He Said/She Said : Roadhouse

Roadhouse is, what some would call, a classic tale of good vs evil. Gracing the screen in 1989, Roadhouse is a contemporary morality play, espousing the ‘shop local’ attitude it would take most of the country years to adopt.

And Tom has never seen it. Not once. Yeah, I know, this should have been a question asked way before the ring was on my finger, but alas, I finally got it to happen by blindsiding him with an HD copy from Amazon (thanks in part to Amazon Video on Demand and the Amazon app on my TV).

According to Amazon:
When Dalton, a brawny bouncer with an NYU degree in philosophy, is hired to police a rowdy bar in the Midwest and falls in love with Doc (Kelly Lynch), he angers her mean ex-boyfriend who vows to win her back. In HD.

Such truer words have never been spoken, although that was not the movie I remember being synopsied. I recall, seeing the movie on video in 1990. I remember being in my ‘Patrick Swayze’ phase, and coming right off of a 3 year obsession with Dirty Dancing. Now, fans of Dirty Dancing will see a few things in Roadhouse common with Swayze’s earlier attempt at Oscar glory–such as an extended water scenes and a nod to one of the most memorable songs of Dirty Dancing. I remember reading an industry magazine at the time and learning the word ‘mediocre’ and looking it up because Patrick Swayze said that was his least favorite thing–and from then on I decided that ‘mediocre’ was not something I would ever be. And, I remember Sam Elliot being his mentor and a lot of brawling. Oh, and Terry Funk.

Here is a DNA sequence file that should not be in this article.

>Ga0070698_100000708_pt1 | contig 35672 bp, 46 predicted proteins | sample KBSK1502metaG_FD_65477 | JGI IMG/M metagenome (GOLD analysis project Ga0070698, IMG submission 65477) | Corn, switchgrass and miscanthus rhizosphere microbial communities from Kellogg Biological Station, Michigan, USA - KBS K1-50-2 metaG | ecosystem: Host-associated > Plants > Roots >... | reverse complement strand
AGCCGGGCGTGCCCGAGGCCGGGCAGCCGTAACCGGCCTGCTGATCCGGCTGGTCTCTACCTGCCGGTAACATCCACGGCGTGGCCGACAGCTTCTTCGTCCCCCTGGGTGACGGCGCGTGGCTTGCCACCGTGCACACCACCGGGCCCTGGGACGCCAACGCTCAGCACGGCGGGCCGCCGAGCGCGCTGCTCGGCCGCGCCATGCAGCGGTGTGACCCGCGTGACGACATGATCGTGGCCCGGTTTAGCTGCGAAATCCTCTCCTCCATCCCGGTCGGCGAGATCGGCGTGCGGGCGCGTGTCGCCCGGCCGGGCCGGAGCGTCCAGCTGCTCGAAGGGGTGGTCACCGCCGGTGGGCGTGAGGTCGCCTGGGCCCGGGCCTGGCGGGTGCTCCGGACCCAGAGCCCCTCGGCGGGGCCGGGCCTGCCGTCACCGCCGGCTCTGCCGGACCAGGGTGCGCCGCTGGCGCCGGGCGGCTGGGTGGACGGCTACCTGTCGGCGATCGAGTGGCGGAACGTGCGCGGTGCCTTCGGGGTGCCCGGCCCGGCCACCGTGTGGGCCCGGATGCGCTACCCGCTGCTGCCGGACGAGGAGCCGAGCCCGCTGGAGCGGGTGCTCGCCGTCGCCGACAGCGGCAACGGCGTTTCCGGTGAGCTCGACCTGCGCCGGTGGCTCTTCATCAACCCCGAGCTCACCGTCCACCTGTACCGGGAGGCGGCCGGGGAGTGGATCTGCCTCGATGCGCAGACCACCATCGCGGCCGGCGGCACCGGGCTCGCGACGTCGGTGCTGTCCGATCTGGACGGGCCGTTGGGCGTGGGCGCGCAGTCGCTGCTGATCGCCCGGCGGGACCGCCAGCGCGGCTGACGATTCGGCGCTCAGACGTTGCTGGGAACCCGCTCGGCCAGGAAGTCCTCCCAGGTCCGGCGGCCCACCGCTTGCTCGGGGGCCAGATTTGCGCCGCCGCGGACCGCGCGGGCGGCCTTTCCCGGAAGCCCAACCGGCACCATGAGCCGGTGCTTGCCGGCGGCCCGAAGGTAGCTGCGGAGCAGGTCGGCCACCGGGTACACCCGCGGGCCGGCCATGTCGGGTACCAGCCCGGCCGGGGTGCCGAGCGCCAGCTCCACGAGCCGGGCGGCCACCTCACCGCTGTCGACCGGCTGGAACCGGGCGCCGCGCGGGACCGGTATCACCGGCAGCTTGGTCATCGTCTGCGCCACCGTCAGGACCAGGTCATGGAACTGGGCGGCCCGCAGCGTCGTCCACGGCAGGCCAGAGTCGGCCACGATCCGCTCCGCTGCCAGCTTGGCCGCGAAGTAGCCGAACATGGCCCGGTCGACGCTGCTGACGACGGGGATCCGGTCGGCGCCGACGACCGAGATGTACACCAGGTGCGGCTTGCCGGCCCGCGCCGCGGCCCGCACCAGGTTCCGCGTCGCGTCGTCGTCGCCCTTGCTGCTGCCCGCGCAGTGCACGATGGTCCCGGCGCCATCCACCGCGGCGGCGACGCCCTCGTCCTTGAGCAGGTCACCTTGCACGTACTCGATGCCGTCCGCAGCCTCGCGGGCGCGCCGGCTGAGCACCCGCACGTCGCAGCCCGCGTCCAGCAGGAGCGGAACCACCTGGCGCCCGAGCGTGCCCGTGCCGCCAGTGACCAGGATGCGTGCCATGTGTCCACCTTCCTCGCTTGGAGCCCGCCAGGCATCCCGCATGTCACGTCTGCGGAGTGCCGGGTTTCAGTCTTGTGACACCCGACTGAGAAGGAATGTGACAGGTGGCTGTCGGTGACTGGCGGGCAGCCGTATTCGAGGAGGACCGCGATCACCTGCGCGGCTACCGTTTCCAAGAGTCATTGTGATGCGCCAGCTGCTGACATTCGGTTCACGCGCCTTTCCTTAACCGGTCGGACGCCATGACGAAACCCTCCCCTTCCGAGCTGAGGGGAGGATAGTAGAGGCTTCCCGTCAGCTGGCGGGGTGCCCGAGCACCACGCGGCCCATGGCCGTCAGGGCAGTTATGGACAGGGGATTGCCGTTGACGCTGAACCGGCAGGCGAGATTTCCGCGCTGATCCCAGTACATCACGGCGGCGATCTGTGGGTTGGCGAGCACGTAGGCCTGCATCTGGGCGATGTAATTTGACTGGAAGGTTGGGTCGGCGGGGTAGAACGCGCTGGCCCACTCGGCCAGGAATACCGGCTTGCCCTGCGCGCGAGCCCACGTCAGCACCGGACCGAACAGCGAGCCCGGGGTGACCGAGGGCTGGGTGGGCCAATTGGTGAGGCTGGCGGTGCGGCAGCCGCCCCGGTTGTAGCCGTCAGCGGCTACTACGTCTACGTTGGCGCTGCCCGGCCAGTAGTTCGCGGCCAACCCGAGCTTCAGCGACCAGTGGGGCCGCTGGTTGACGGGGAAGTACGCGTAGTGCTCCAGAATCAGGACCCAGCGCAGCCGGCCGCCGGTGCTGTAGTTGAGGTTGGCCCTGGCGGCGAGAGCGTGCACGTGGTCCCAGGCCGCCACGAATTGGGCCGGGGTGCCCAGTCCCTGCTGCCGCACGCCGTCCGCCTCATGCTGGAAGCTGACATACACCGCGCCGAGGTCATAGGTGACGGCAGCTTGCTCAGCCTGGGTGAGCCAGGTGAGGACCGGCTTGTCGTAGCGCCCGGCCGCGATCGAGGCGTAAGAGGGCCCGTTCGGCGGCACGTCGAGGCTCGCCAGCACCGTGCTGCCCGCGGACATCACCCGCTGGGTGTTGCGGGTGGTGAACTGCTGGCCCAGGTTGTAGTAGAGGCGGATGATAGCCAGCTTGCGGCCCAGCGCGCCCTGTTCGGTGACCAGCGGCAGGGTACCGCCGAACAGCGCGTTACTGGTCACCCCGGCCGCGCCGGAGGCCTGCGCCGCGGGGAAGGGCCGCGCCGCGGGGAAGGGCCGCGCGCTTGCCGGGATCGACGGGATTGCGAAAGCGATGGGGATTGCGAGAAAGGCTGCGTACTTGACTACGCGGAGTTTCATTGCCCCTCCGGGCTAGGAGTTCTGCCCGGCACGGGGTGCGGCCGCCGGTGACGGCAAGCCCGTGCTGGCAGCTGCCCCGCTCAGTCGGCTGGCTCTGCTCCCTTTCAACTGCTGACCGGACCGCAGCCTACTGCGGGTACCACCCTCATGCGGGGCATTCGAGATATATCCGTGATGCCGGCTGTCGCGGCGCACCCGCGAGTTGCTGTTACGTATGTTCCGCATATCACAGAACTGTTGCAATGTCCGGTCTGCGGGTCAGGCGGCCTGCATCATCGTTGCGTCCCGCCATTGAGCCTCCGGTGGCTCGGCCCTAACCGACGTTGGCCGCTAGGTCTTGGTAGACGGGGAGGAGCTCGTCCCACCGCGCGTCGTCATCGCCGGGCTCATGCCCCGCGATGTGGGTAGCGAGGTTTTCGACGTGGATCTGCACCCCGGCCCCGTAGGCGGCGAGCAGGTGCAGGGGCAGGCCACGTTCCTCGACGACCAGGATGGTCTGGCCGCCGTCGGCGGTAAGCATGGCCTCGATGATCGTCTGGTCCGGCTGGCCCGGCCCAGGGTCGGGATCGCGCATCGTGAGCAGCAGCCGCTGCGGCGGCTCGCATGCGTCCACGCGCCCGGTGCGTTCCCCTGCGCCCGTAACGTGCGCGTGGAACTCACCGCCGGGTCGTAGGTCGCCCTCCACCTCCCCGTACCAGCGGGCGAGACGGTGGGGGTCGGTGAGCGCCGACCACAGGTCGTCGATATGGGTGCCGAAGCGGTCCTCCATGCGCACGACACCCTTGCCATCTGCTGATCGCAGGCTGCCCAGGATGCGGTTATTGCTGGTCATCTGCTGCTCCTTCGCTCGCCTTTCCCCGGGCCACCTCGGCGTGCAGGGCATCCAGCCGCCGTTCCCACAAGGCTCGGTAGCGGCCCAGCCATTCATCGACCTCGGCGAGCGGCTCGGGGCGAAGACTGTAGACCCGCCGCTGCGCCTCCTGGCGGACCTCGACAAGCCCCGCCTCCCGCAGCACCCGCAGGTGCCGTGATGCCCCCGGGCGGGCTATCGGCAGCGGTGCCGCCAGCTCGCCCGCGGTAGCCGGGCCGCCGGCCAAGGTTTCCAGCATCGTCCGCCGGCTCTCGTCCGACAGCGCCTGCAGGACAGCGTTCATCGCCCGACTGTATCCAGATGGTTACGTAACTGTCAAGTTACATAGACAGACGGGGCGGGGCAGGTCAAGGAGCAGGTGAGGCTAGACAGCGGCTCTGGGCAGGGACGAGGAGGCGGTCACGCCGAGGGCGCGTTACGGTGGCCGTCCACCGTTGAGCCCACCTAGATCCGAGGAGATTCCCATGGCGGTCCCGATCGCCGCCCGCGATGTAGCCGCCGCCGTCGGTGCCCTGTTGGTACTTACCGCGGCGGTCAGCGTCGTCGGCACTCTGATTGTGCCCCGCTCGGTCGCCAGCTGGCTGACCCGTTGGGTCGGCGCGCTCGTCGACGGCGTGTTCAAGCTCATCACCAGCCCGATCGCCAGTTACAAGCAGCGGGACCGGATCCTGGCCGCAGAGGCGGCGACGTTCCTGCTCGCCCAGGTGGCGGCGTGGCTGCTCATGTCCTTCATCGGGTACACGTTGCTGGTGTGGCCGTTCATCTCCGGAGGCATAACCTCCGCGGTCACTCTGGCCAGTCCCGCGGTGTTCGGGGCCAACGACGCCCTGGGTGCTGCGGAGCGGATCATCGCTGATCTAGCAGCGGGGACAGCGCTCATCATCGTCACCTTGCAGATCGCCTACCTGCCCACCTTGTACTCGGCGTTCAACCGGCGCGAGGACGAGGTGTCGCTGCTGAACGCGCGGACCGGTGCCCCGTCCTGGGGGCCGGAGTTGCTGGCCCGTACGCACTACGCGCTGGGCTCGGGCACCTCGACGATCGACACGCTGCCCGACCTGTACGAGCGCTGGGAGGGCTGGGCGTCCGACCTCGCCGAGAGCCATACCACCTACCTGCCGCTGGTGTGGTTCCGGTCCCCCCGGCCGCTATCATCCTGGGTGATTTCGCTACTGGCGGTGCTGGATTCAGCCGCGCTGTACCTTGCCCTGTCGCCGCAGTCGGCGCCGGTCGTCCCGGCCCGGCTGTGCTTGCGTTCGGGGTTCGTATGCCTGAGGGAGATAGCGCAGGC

I liked wrestling here and there, too. But that’s a story for another time. Basically, the Roadhouse of my childhood pits Swayze against a terrible evil–the man who would try to rule a town under his bronzed and rhinestoned iron fist. Drifter Dalton is brought in first in order to make a paycheck–he goes from town to town (much like Kwai Chang Caine) doing what he is needed. And, then he falls for the character of the town, as well as a certain blonde doctor within the town.

Songs by the Jeff Healey Band (who are actually IN the movie!!!!!!) just make the whole thing even cooler. Who can forget an awkward first dance at your 6th grade private school to ‘Angel Eyes’? (Okay, I didn’t actually go to the dance, but I’m sure it was played). I have met so many people whom have seen the movie–and everyone is either hot or cold about it–there are no in-betweens.

So, what did Tom think?

See for yourself.

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